Incorporated in 2004, Zillow (NASDAQ:Z) is a real estate "information marketplace," which operates a website and corresponding mobile applications. It operates "the most popular suite of mobile real estate applications across all major platforms" -- which is to say that it is more popular than Trulia (TRLA), a company that IPO'd last Thursday (I have previously written about Trulia here). During 2011, 100 million homes were viewed through Zillow.
Following its IPO in July 2011, its shares have held their high price and increased. Zillow looks as if it is least 9 months ahead on the unique visitor curve when compared to its rival Trulia. By other quantitative metrics, Zillow is mostly ahead of Trulia -- by a decent margin. By that I mean (1) it is making a profit with free-cash-flow , (2) it has higher revenues, (3) more unique visitors and (4) more services in general. See Zillow's operating statistics (you will need to click to expand):
As of last quarter, Zillow has reached 33.5 million average monthly unique users, as compared to 22 million for Trulia.
Previously, Zillow made most of its money through click-based advertising. Now, Zillow has followed Trulia (it seems) with the subscription based model. You can see the changeover within segment revenue below:
(Source: Zillow 2011 10-K, p. 39)
And, one can see the same progression more clearly if you include 2009:
(Source: Zillow 2011 10-K, p. 76)
And, while you get the picture, here is the swap in importance when seen as a percent of revenue:
(Source: Zillow 2011 10-K, p. 40)
This changeover was also helped along by beginning to charge lenders for participating in the Mortgage Market Place (more on that below).
Branding And Marketing And Fuzzy Feelings
CEO Spencer Rascoff noted that the S-1 is a document which has to at once be a legal document, an accounting document, and a marketing document. With that in mind, when one reads about Zillow's business and compares it with Trulia, one gets the impression that Zillow is far more consumer and product focused than Trulia. And remember, the saying "customer is #1" isn't just for marketing -- it frequently dictates whom the customer chooses. In this world where the consumer is sovereign, Zillow's focus appears better managed.
In addition, Zillow seem to have a better grasp on the importance of its brand. For instance, Zillow has made a point to become the "go-to" source for information about the housing industry. A quick Bloomberg news search shows that half the mentions of the company Zillow don't have to do with the company itself, but with the company's outlook of the housing market -- that is, it has unique insights into the market and it wants to bring them forward as part of a larger marketing strategy of the company. Smart play, if you ask me. Trulia, I should note, has a similar strategy. For instance, Trulia recently released a home price index which it claims is months ahead of traditional means of measuring home prices.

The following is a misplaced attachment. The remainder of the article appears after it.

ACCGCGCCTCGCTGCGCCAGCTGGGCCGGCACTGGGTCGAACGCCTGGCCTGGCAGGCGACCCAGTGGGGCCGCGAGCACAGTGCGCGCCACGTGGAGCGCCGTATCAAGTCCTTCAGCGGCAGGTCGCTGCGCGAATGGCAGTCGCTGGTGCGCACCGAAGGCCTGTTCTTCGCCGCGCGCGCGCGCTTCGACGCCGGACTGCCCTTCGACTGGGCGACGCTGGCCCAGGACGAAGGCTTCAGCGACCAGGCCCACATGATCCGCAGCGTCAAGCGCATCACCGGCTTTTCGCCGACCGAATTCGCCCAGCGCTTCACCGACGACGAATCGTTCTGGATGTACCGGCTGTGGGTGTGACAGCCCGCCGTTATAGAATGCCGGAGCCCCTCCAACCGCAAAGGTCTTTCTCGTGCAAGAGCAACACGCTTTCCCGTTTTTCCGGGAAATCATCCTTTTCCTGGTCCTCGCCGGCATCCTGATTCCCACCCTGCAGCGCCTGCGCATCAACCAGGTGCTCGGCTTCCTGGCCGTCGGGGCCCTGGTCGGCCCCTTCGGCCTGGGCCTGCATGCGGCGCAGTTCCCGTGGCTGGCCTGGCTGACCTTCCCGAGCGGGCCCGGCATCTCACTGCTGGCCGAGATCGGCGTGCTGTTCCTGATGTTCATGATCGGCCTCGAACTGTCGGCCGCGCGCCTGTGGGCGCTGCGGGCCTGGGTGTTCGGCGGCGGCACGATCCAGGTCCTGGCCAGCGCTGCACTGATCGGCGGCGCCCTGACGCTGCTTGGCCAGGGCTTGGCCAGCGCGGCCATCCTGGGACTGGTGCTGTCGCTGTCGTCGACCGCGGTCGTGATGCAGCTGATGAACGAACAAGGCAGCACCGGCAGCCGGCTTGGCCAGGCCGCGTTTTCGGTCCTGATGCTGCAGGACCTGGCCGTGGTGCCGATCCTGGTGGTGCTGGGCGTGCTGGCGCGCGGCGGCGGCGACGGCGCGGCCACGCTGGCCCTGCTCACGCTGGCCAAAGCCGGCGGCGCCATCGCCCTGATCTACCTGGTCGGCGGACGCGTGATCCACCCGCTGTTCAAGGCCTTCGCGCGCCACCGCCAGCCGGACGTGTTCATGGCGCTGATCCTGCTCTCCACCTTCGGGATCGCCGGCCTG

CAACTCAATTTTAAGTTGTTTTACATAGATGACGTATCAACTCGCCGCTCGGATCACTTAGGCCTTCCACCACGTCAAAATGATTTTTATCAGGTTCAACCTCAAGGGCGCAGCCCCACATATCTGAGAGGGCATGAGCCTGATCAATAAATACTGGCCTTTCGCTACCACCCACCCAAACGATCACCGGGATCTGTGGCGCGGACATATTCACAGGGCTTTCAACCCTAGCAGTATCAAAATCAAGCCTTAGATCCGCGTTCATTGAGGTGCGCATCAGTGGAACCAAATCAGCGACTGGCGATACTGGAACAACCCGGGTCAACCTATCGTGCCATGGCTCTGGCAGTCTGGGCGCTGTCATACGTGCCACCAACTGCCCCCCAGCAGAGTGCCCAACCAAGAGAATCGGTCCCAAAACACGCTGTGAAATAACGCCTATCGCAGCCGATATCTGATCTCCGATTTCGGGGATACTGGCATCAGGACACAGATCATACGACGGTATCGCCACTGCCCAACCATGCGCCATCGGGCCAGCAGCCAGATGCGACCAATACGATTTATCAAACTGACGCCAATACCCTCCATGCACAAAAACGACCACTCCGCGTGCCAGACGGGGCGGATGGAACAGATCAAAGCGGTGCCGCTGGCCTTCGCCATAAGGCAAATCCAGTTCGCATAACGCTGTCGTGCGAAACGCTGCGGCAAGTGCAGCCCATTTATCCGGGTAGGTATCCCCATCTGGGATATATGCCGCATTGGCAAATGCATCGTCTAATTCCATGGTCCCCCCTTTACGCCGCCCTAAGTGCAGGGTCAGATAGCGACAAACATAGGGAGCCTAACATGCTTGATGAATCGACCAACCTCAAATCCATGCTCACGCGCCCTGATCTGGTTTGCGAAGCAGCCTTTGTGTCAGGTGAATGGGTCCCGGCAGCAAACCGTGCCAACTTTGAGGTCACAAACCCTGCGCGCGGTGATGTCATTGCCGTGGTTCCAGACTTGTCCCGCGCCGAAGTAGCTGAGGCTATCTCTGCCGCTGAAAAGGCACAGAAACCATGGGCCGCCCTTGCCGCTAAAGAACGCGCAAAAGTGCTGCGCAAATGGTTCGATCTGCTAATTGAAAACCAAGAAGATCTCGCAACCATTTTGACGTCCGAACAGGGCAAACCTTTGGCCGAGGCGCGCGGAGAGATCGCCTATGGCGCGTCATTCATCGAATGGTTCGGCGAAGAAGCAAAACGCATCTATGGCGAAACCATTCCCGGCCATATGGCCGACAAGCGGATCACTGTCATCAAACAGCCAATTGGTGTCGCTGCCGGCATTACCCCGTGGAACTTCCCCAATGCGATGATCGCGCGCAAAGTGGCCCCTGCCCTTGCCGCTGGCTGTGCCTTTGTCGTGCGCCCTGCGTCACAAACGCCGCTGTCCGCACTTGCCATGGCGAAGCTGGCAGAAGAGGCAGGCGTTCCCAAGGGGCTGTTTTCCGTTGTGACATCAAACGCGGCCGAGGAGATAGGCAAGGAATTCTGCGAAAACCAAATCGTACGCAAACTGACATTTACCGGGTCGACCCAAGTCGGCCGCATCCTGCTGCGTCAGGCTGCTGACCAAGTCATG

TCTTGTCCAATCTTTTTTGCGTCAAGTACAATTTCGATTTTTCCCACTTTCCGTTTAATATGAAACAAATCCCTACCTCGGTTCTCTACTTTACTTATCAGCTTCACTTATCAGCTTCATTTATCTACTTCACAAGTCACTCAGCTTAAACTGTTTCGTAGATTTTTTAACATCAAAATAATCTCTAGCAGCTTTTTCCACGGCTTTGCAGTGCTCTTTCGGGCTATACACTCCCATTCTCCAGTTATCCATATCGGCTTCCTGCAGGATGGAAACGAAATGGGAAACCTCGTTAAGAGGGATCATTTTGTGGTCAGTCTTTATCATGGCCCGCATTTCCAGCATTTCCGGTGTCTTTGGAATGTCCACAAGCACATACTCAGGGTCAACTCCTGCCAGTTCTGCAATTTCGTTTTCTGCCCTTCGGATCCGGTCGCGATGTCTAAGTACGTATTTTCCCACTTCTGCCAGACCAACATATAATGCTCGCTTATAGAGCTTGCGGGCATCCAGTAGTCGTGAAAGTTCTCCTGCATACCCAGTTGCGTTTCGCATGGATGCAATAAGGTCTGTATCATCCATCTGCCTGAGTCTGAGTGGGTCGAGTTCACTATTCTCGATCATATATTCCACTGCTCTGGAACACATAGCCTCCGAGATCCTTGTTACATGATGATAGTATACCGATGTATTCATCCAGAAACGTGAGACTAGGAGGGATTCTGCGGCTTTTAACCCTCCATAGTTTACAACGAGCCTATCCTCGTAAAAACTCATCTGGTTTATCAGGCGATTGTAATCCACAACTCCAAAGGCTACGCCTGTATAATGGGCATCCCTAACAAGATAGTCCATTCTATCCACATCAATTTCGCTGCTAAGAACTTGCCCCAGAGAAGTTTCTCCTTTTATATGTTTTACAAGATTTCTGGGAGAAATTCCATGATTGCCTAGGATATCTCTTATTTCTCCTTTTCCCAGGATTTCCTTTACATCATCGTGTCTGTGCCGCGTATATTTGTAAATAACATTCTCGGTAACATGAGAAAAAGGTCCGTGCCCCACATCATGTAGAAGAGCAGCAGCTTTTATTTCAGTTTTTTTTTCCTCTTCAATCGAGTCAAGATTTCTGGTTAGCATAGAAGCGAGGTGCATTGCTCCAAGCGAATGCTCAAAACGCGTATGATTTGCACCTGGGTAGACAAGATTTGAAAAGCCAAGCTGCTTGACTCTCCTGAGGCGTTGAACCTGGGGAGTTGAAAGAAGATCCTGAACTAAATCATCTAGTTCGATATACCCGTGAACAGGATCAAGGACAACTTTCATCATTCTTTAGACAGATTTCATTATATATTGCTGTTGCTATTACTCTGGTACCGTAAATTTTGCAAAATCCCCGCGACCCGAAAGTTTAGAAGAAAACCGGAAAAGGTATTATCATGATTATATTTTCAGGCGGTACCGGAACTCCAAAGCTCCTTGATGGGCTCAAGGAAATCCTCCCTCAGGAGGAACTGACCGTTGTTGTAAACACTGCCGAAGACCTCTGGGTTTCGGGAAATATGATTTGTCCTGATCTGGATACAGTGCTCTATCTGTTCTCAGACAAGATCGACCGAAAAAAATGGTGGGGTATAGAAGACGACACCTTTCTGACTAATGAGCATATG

Zillow Mortgage Market Place
Zillow, besides maintaining a perpetually updated database -- updated by private data feeds and user generated content -- also maintains a mortgage marketplace where consumers can submit their loan requests (anonymously) and receive a quote from a consumer-rated lender. In 2011, more than 5.5 million loan requests were submitted. The number of consummated loans was undisclosed. And as I noted above, its market place revenues were helped along by beginning to charge lenders for participation within the mortgage market place.
The mortgage marketplace also further differentiates Zillow from Trulia. Zillow, it appears, has three sources of income: subscription (at three tiers), click-based advertising, and mortgage market place participation fees. Trulia only has the first two.
For those not in the know, a "common sized income statement" is where revenues for that year are equal to 100% and all the other expenses and line items in the income statement are a percentage of the revenues for that year. Basically, it allows one to see the trend of operating expenses -- as a percent of revenue -- over time. Below is Zillow's common sized income statement:
As one can see, Sales and Marketing expense as a percent of revenue has declined. So, too, has technology and development (which is a capitalized cost anyways -- that is, the cash flow associated with it is amortized as an expense over time rather than at initial payment). Also note that pretty little 2% net profit margin, which is up to about 6% for the six month period ending June 30th, 2012. That is something other companies riding on the mobile/social-valuation-bubble do not have. (E.g., Yelp (NYSE:YELP), Pandora (NYSE:P), Trulia.)